It Shines: Living with Bipolar II Disorder

two-faced woman manic depression conceptI’m quick to reflect on high school glory days. It’s pretty silly, seeing as how I’ve not even reached the 10-year reunion mark. Flipping through my old yearbook, I noticed one of my favorite teachers wrote “Dear Beth, calling you a delicate flower would not give justice to your violently cheerful exuberance. It’s been amazing to watch your shifts from scarily giddy to sleepy to gloomy then back again.†I didn’t learn until later that this was a much abbreviated but also decent description of someone with type two Bipolar Disorder. Even with the intensity of my demeanor back then, no one would have pegged that onto a cheerleading prom queen.

I had a hodgepodge of symptoms that I never wanted to complain about but always knew were a problem. It took me a while before I confided in my doctor. Individually, the ailments were nothing to be alarmed about but experiencing them all at the same time (nearly all the time) became too much. The fatigue was easier to notice because of the way it affected my academic performance. I could sleep twelve hours at night and still feel the need for a three hour nap later that day. I began having nightmares every night and eventually experienced recurring sleep paralysis. I was always underweight, prone to infections with poor circulation and constant ice pick headaches, etc. And an even stranger development was a tick-chronic hiccups. These symptoms concerned my doctor and after exploring several possibilities to no avail, he eventually gave me an MRI to rule out cancer. Because he knew me as that charismatic girl from high school, he didn’t even consider that these were all physical manifestations of depression/anxiety.

Starting college, I knew I had been depressed on and off. My closest friends began to avoid me. They admitted that they ran out of ways to be there for me. I was exhausting the friends who poured so much love into me. I can’t place a finger on a watershed moment in time that broke me, but I vividly remember the signs. Having to cross a busy highway every day to get to class, I would dare myself to stand dangerously close to the road. I always entertained the thought of taking a swift step in front of the 18-wheelers that barreled by. Driving my car gave me ideas of swerving into oncoming traffic. I spent so much time fantasizing about dying. After sabotaging some of my strongest relationships, I was determined not to burden anyone else so I stayed quiet. Many nights I can swear my heart would break though and not in a way that typical teenage hearts do but in a way that was excruciating, and I would end up begging God to please take my life away. The sadness was palpable, but I wouldn’t impose on my friends.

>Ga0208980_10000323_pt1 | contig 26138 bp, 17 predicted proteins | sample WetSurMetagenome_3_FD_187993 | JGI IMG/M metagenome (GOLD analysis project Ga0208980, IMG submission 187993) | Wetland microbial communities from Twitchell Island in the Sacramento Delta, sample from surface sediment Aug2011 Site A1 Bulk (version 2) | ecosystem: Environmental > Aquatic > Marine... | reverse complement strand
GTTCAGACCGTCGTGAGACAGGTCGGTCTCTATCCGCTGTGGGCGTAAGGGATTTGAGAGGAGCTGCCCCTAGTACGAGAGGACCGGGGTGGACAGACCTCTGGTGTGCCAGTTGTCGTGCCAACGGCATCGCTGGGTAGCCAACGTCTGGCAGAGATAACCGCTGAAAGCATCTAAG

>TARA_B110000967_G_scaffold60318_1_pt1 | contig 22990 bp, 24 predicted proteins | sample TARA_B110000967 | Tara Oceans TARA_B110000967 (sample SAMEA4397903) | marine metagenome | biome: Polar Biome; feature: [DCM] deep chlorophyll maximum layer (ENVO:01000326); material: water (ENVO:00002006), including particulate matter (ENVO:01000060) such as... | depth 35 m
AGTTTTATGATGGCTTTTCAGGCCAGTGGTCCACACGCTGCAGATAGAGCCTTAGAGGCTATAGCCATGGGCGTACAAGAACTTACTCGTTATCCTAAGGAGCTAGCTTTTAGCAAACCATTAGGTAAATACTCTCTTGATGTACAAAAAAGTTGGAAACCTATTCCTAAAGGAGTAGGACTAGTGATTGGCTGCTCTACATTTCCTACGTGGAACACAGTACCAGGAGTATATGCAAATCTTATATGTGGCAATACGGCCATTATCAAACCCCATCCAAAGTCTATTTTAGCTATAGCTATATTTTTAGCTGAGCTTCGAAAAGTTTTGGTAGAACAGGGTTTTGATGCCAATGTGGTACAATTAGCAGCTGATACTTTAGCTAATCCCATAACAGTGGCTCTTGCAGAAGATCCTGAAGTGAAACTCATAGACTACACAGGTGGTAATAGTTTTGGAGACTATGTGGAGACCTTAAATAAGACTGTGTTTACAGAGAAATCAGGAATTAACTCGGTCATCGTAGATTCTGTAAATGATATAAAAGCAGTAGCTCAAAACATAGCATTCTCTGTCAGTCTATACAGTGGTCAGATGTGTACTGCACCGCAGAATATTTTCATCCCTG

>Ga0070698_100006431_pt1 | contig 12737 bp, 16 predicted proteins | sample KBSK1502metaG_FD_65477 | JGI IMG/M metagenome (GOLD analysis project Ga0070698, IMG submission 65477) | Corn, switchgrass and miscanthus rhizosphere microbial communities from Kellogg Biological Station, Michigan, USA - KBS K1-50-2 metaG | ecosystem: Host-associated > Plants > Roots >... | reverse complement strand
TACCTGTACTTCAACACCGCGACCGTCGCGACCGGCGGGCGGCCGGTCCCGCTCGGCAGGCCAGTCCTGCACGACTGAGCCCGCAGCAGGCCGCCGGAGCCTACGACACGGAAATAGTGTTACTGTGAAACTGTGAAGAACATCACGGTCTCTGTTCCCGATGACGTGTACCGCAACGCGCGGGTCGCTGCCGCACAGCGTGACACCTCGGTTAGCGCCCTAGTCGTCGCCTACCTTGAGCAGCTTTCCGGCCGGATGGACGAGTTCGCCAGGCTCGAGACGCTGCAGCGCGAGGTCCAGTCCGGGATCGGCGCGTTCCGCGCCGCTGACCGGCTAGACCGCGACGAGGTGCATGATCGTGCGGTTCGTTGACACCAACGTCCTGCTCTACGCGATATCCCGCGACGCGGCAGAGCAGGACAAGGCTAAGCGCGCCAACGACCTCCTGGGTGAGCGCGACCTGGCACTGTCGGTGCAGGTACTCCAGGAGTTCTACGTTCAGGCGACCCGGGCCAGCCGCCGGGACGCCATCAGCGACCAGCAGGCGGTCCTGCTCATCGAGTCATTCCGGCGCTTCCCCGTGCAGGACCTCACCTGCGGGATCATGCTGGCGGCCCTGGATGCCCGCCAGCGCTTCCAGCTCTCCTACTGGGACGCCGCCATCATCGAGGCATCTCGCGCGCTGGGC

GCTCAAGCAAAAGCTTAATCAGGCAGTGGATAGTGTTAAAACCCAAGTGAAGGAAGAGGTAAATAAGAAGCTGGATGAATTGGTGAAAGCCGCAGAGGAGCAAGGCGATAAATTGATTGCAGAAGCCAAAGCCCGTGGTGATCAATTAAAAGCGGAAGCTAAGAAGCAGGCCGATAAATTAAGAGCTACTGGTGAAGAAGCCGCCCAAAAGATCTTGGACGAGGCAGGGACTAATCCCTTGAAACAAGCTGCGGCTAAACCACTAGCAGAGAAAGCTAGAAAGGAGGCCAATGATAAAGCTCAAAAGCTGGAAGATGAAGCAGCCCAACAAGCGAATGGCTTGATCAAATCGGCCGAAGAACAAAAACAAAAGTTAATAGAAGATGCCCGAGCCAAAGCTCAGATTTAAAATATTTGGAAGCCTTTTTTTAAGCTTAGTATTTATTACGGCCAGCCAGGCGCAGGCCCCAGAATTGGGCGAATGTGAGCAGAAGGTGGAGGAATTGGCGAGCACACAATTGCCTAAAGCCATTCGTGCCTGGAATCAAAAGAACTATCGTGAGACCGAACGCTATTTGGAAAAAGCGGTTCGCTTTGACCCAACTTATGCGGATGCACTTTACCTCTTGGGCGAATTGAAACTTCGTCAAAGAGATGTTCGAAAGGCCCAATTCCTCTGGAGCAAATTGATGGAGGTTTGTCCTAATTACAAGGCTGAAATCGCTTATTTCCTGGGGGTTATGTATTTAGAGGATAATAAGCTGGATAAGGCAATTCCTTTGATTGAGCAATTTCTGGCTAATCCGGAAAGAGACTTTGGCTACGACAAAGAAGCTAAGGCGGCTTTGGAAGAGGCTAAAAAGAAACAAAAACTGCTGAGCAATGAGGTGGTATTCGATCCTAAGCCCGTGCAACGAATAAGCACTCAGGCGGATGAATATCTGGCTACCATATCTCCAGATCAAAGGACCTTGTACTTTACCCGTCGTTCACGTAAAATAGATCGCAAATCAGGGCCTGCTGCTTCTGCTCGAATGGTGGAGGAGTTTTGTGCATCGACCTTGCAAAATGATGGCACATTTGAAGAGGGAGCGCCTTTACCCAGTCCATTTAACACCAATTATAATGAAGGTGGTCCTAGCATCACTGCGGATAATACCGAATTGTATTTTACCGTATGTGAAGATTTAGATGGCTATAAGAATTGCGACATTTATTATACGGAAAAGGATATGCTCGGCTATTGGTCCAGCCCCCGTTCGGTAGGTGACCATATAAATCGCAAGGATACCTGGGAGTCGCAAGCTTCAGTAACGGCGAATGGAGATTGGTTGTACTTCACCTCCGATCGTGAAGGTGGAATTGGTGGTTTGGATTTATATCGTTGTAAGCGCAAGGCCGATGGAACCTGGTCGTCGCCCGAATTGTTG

I used to think if a person was medicated for their mental health their condition must be outrageous. I especially thought of bipolar disorder as a series of violent mood swings. In addition to this stigma, I also thought too many people are given medicine they don’t need. I figured the world was full of hypochondriacs and theatric people who manipulate doctors into prescribing pills. I dodged this avenue for the longest time. Then there was one night when my only reservation of jumping from the top floor window of my dorm was the possibility of a failed attempt. I couldn’t tell if the fall would be enough or if I would end up paralyzed. I even went outside to judge it from the ground up. By some stroke of horror I had at my own actions, I called NC State’s on-call counselor who stayed with me until 2 a.m. I could no longer ignore the need to seek help.

When I went to see someone, the suggestion that I might have bipolar disorder seemed nonsensical. That was ignorance on my part. The assessment was that I have severe bouts of depression, but I had never considered the other times, the euphoria and the mountain top experiences. Most people were only familiar with my contagious joy and perpetual need to spread it. My teacher’s words come back to mind.

After finding the courage to seek help, I’m now equipped with the right combination of medicine and therapy. I have help that doesn’t take away from who I am. I am still dynamic. I am still exuberant. It shines.